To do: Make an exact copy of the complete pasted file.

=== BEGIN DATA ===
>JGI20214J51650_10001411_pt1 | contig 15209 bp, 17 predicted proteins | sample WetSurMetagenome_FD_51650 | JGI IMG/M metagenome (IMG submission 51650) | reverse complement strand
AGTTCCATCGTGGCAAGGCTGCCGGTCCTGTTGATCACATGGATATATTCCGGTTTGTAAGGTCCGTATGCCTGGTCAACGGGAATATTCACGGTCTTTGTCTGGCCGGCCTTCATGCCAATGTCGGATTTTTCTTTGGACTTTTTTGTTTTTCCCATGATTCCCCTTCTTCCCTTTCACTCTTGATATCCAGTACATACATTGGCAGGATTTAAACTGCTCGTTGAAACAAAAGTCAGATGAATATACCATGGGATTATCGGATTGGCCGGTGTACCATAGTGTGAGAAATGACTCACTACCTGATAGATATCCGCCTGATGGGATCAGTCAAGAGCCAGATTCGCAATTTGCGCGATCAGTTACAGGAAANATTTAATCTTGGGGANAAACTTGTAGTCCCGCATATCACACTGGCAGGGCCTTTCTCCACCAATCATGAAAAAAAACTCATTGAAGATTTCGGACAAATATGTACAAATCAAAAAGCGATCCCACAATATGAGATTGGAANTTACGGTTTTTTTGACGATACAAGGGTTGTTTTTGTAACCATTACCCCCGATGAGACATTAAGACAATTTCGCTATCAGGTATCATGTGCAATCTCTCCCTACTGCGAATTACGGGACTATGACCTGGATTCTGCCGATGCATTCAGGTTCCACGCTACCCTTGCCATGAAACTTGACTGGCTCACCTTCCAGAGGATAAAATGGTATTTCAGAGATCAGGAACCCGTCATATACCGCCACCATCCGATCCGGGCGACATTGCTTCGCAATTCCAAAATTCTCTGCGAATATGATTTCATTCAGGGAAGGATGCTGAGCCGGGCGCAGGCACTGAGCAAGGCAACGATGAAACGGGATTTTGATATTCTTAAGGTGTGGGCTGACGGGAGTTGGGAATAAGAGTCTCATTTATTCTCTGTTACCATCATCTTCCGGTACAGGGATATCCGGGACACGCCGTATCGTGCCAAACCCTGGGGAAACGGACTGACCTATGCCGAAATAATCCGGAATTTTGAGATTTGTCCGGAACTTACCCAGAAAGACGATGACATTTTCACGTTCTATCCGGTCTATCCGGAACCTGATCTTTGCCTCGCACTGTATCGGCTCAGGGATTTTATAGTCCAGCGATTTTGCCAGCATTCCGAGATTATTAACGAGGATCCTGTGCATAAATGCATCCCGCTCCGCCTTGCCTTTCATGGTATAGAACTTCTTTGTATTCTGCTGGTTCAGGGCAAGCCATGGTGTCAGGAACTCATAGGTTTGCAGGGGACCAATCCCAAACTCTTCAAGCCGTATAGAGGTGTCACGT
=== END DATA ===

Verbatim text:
>JGI20214J51650_10001411_pt1 | contig 15209 bp, 17 predicted proteins | sample WetSurMetagenome_FD_51650 | JGI IMG/M metagenome (IMG submission 51650) | reverse complement strand
AGTTCCATCGTGGCAAGGCTGCCGGTCCTGTTGATCACATGGATATATTCCGGTTTGTAAGGTCCGTATGCCTGGTCAACGGGAATATTCACGGTCTTTGTCTGGCCGGCCTTCATGCCAATGTCGGATTTTTCTTTGGACTTTTTTGTTTTTCCCATGATTCCCCTTCTTCCCTTTCACTCTTGATATCCAGTACATACATTGGCAGGATTTAAACTGCTCGTTGAAACAAAAGTCAGATGAATATACCATGGGATTATCGGATTGGCCGGTGTACCATAGTGTGAGAAATGACTCACTACCTGATAGATATCCGCCTGATGGGATCAGTCAAGAGCCAGATTCGCAATTTGCGCGATCAGTTACAGGAAANATTTAATCTTGGGGANAAACTTGTAGTCCCGCATATCACACTGGCAGGGCCTTTCTCCACCAATCATGAAAAAAAACTCATTGAAGATTTCGGACAAATATGTACAAATCAAAAAGCGATCCCACAATATGAGATTGGAANTTACGGTTTTTTTGACGATACAAGGGTTGTTTTTGTAACCATTACCCCCGATGAGACATTAAGACAATTTCGCTATCAGGTATCATGTGCAATCTCTCCCTACTGCGAATTACGGGACTATGACCTGGATTCTGCCGATGCATTCAGGTTCCACGCTACCCTTGCCATGAAACTTGACTGGCTCACCTTCCAGAGGATAAAATGGTATTTCAGAGATCAGGAACCCGTCATATACCGCCACCATCCGATCCGGGCGACATTGCTTCGCAATTCCAAAATTCTCTGCGAATATGATTTCATTCAGGGAAGGATGCTGAGCCGGGCGCAGGCACTGAGCAAGGCAACGATGAAACGGGATTTTGATATTCTTAAGGTGTGGGCTGACGGGAGTTGGGAATAAGAGTCTCATTTATTCTCTGTTACCATCATCTTCCGGTACAGGGATATCCGGGACACGCCGTATCGTGCCAAACCCTGGGGAAACGGACTGACCTATGCCGAAATAATCCGGAATTTTGAGATTTGTCCGGAACTTACCCAGAAAGACGATGACATTTTCACGTTCTATCCGGTCTATCCGGAACCTGATCTTTGCCTCGCACTGTATCGGCTCAGGGATTTTATAGTCCAGCGATTTTGCCAGCATTCCGAGATTATTAACGAGGATCCTGTGCATAAATGCATCCCGCTCCGCCTTGCCTTTCATGGTATAGAACTTCTTTGTATTCTGCTGGTTCAGGGCAAGCCATGGTGTCAGGAACTCATAGGTTTGCAGGGGACCAATCCCAAACTCTTCAAGCCGTATAGAGGTGTCACGT